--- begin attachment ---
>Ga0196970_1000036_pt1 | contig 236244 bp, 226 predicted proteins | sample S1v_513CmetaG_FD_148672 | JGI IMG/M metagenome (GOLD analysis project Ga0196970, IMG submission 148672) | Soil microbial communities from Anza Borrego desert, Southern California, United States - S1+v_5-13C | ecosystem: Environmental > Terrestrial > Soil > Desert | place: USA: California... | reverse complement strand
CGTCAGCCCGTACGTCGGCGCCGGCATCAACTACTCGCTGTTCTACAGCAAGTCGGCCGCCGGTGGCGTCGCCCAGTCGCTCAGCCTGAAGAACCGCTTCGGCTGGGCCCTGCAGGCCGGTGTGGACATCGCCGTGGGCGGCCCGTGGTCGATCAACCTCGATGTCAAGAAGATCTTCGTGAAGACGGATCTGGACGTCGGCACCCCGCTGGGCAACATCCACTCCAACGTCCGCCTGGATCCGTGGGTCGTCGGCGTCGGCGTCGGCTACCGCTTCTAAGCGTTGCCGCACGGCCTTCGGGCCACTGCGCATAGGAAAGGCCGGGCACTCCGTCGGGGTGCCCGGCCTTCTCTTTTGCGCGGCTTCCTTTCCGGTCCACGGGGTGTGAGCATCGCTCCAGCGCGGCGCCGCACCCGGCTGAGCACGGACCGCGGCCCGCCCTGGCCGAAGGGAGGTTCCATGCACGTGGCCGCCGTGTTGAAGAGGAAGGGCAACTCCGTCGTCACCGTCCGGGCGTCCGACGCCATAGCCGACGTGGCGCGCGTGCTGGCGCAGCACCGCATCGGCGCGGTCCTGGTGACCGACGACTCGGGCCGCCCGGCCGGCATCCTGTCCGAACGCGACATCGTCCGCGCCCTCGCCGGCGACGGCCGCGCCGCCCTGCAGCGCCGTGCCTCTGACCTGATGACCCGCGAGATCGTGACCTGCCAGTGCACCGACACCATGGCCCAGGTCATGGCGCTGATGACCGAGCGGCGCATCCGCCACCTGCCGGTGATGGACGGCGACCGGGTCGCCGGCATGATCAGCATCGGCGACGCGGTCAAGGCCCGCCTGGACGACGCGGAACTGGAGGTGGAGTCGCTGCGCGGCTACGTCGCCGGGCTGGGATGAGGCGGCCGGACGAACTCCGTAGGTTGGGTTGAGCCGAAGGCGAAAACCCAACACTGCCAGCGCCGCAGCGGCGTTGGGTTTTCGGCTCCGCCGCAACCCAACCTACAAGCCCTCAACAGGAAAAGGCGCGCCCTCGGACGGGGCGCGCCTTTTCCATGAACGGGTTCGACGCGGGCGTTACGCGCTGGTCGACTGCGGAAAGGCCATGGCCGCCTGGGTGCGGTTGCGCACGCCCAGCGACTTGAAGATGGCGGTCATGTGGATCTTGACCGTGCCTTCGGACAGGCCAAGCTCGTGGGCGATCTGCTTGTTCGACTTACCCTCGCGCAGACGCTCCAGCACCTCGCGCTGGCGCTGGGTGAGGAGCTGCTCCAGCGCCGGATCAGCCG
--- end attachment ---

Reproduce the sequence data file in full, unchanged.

>Ga0196970_1000036_pt1 | contig 236244 bp, 226 predicted proteins | sample S1v_513CmetaG_FD_148672 | JGI IMG/M metagenome (GOLD analysis project Ga0196970, IMG submission 148672) | Soil microbial communities from Anza Borrego desert, Southern California, United States - S1+v_5-13C | ecosystem: Environmental > Terrestrial > Soil > Desert | place: USA: California... | reverse complement strand
CGTCAGCCCGTACGTCGGCGCCGGCATCAACTACTCGCTGTTCTACAGCAAGTCGGCCGCCGGTGGCGTCGCCCAGTCGCTCAGCCTGAAGAACCGCTTCGGCTGGGCCCTGCAGGCCGGTGTGGACATCGCCGTGGGCGGCCCGTGGTCGATCAACCTCGATGTCAAGAAGATCTTCGTGAAGACGGATCTGGACGTCGGCACCCCGCTGGGCAACATCCACTCCAACGTCCGCCTGGATCCGTGGGTCGTCGGCGTCGGCGTCGGCTACCGCTTCTAAGCGTTGCCGCACGGCCTTCGGGCCACTGCGCATAGGAAAGGCCGGGCACTCCGTCGGGGTGCCCGGCCTTCTCTTTTGCGCGGCTTCCTTTCCGGTCCACGGGGTGTGAGCATCGCTCCAGCGCGGCGCCGCACCCGGCTGAGCACGGACCGCGGCCCGCCCTGGCCGAAGGGAGGTTCCATGCACGTGGCCGCCGTGTTGAAGAGGAAGGGCAACTCCGTCGTCACCGTCCGGGCGTCCGACGCCATAGCCGACGTGGCGCGCGTGCTGGCGCAGCACCGCATCGGCGCGGTCCTGGTGACCGACGACTCGGGCCGCCCGGCCGGCATCCTGTCCGAACGCGACATCGTCCGCGCCCTCGCCGGCGACGGCCGCGCCGCCCTGCAGCGCCGTGCCTCTGACCTGATGACCCGCGAGATCGTGACCTGCCAGTGCACCGACACCATGGCCCAGGTCATGGCGCTGATGACCGAGCGGCGCATCCGCCACCTGCCGGTGATGGACGGCGACCGGGTCGCCGGCATGATCAGCATCGGCGACGCGGTCAAGGCCCGCCTGGACGACGCGGAACTGGAGGTGGAGTCGCTGCGCGGCTACGTCGCCGGGCTGGGATGAGGCGGCCGGACGAACTCCGTAGGTTGGGTTGAGCCGAAGGCGAAAACCCAACACTGCCAGCGCCGCAGCGGCGTTGGGTTTTCGGCTCCGCCGCAACCCAACCTACAAGCCCTCAACAGGAAAAGGCGCGCCCTCGGACGGGGCGCGCCTTTTCCATGAACGGGTTCGACGCGGGCGTTACGCGCTGGTCGACTGCGGAAAGGCCATGGCCGCCTGGGTGCGGTTGCGCACGCCCAGCGACTTGAAGATGGCGGTCATGTGGATCTTGACCGTGCCTTCGGACAGGCCAAGCTCGTGGGCGATCTGCTTGTTCGACTTACCCTCGCGCAGACGCTCCAGCACCTCGCGCTGGCGCTGGGTGAGGAGCTGCTCCAGCGCCGGATCAGCCG